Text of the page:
The Trinity Alps Wilderness, located in northwestern California, is home to more than 600 miles of trails and encompasses more than 500 acres of land. It is the second largest wilderness area in California after having doubled in size when the 1984 California Wilderness Act was passed. That same year it was added to the Wilderness Preservation System.
The landscape of the Trinity Alps is quite diverse. Creek drainages drop as low as 2,000 ft and surrounding summits top 9,000 ft. Dotted throughout are immaculate alpine lakes and rugged granite peaks. The trail network is intricate and well established.
The Trinity Alps have long been a well kept secret. Locals in surrounding towns, such as Weaverville and Trinity Center, have enjoyed the tranquility and remote feeling while out in their backyard terrain. More and more, visitation from population centers like the Bay Area, Sacramento and Portland has increased. It’s common to have a hard time finding parking at the many trailheads including those a little further in and off the main highways.
You can learn more about the Trinity Alps Wilderness on the Shasta-Trinity National Forest Website HERE.
This route, the Canyon Creek Lakes Out & Back, is considered one of the most popular hikes/runs in the Trinity Alps. The trailhead is fairly simple to get to (see notes below) and the trail is well established, lower angle and simple to navigate. At the trail's highpoint, you’ll find yourself at two pristine alpine lakes surrounded by massive granite walls and high peaks including Thompson Peak, the high point of the Trinity Alps Wilderness.
To access the trailhead, travel east or west on California Highway 299 to Junction City. Once there (Junction City), look for signage and a turn off which heads north onto Canyon Creek Road. Simply follow this all the way until it dead ends at the trailhead, approximately 13.2 miles. You’ll pass through a residential area and multiple narrow canyon road sections. Two single lane bridges are encountered up higher. Just before the trailhead is Ripstein Campground. The road is well maintained up until the campground. It then is a little broken up although a low clearance 2WD car can make it just fine. Once at the trailhead be mindful of parking. Being that this is one of the more popular Trinity Alps Wilderness sites, parking gets taken up quickly on the weekend. DO NOT PARK in the trailer only parking area. This is meant primarily for horse/mule packers and they DO NOT appreciate non-compliance. Plus, the Forest Service will most likely ticket you.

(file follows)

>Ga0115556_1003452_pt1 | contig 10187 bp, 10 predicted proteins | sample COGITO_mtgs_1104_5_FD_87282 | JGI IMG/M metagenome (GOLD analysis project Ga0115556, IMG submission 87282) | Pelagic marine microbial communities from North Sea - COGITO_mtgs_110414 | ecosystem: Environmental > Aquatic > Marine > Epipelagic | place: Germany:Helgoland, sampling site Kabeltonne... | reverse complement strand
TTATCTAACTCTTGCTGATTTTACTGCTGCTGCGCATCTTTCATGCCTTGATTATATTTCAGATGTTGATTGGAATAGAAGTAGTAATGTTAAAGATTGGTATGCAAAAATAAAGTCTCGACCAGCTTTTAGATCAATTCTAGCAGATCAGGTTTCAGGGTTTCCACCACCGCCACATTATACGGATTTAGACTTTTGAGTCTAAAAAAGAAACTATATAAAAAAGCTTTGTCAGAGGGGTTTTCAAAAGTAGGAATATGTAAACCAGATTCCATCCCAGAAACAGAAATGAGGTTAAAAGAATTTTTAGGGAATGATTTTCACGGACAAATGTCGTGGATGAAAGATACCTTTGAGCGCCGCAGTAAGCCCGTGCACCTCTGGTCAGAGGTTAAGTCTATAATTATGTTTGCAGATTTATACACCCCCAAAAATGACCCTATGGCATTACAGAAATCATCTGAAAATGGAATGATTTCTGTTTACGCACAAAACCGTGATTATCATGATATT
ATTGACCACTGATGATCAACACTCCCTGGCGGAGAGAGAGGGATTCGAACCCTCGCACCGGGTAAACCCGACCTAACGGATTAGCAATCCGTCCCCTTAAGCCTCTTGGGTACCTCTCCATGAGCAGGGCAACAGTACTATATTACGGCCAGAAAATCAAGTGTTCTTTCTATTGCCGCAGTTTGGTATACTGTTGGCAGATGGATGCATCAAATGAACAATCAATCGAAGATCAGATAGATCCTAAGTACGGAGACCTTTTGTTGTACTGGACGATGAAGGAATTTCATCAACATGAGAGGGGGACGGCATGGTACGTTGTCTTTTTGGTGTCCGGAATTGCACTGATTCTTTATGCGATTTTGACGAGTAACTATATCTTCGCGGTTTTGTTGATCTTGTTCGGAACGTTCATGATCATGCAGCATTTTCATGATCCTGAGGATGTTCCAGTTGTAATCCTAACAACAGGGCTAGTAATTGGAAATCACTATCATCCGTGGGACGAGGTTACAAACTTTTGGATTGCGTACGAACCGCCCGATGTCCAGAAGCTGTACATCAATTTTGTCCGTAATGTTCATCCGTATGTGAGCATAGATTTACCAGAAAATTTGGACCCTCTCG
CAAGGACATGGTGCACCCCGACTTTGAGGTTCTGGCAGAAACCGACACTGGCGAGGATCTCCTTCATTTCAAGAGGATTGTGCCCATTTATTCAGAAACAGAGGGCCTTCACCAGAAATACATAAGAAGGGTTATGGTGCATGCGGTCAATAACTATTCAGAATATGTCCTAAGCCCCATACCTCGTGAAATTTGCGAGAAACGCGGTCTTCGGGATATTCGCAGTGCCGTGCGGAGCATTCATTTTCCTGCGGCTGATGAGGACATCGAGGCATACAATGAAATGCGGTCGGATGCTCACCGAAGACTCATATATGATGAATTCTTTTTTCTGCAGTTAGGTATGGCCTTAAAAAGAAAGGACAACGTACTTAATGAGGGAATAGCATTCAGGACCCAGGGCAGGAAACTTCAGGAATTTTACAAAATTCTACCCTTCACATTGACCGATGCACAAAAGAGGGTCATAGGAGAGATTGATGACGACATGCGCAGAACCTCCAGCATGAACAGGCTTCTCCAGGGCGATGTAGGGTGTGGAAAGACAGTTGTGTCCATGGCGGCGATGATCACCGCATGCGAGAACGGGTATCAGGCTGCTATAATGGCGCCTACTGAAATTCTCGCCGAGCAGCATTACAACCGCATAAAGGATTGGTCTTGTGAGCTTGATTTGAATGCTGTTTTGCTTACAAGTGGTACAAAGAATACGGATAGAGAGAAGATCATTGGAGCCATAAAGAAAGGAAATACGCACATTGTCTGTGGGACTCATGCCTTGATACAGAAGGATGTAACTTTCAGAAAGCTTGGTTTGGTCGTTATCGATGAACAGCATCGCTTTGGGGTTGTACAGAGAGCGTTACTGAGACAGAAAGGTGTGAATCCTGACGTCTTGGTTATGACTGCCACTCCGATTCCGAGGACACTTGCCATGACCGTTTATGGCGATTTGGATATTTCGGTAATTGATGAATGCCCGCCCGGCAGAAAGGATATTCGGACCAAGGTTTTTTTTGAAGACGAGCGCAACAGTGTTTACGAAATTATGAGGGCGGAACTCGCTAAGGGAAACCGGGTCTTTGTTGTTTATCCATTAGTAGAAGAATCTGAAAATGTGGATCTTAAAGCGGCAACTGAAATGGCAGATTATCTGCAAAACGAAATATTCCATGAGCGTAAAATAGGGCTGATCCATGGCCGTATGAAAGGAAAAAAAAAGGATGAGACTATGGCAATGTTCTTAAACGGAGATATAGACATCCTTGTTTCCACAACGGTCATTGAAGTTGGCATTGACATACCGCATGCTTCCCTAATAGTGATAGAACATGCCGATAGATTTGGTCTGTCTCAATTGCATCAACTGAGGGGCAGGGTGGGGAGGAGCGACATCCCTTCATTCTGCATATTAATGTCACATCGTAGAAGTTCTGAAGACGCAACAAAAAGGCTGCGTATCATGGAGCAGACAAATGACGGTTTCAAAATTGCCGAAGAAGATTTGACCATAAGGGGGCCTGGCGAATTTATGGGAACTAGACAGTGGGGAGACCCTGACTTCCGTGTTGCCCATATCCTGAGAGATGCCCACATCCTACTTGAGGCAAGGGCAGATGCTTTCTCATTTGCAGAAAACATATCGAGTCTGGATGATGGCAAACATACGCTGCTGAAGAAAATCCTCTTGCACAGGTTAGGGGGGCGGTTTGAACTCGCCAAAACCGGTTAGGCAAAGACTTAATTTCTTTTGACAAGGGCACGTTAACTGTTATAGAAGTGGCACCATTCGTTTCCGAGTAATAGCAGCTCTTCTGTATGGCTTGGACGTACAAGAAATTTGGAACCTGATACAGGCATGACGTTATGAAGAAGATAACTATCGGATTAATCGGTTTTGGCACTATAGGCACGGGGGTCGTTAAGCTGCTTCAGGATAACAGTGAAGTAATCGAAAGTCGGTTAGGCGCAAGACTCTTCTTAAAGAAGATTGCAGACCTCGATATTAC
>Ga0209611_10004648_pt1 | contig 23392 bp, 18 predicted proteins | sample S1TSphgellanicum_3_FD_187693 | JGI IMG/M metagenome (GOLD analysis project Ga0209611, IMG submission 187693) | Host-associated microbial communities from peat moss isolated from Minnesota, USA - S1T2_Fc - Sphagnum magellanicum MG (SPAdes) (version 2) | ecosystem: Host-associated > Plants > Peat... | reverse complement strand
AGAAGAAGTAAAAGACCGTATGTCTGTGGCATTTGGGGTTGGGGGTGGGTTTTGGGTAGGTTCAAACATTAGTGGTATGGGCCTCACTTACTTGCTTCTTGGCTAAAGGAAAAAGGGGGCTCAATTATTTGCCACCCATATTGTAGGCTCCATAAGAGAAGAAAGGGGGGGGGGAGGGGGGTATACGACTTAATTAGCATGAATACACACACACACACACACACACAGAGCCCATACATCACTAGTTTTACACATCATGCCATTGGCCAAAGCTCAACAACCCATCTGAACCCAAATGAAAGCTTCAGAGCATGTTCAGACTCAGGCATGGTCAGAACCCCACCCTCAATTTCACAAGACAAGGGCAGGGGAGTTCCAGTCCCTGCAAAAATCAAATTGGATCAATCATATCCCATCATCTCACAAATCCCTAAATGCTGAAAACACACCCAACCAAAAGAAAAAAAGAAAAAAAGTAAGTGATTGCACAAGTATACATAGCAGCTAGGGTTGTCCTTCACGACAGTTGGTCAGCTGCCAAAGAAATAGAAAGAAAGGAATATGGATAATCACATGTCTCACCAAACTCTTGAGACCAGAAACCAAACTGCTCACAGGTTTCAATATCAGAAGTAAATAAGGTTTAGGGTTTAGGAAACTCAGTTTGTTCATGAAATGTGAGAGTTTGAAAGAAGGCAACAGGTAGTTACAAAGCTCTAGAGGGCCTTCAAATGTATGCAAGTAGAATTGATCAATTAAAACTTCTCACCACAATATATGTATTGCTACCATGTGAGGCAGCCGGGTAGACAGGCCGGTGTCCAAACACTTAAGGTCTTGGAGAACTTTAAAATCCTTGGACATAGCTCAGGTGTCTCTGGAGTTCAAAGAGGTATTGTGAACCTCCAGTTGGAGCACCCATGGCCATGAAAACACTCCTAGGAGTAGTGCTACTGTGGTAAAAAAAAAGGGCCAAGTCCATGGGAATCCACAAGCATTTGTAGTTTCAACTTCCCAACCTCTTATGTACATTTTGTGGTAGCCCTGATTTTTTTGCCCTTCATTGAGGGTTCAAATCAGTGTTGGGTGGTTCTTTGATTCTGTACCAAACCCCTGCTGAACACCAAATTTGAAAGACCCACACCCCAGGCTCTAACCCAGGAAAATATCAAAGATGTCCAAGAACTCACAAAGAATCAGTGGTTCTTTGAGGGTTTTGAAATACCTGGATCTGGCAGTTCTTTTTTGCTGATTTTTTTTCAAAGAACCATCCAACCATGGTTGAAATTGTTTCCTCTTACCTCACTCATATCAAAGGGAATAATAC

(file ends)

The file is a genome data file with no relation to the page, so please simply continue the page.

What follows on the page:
The route is pretty simple. Start at the obvious large kiosk in the parking lot. Ascend the main trail up to lower Canyon Creek Lake. Follow the carined scramble (non-technical) to the upper lake. Return the same way back to the kiosk.
Don’t forget to look up! It’s beautiful terrain!!
**Pictures below were taken on a cloudy day. One of the few. Bad luck when going up there for the first time and gathering the GPX file for this submission.
When you're done, consider stopping in Weaverville for some food/beverage. Weaverville is east on Highway 299, 8.3 miles from Junction City. Grab a beverage at the Trinity Country Brewery, take a stroll down historic main street, grab ice cream at The Confectionary, absorb some history at the local museum or get a coffee to go at Mamma Lamas.
Adding the out & back to Boulder Lakes adds about 3 miles and ~800' of elevation gain. You should go to the shore of the largest of the Boulder Lakes before turning around.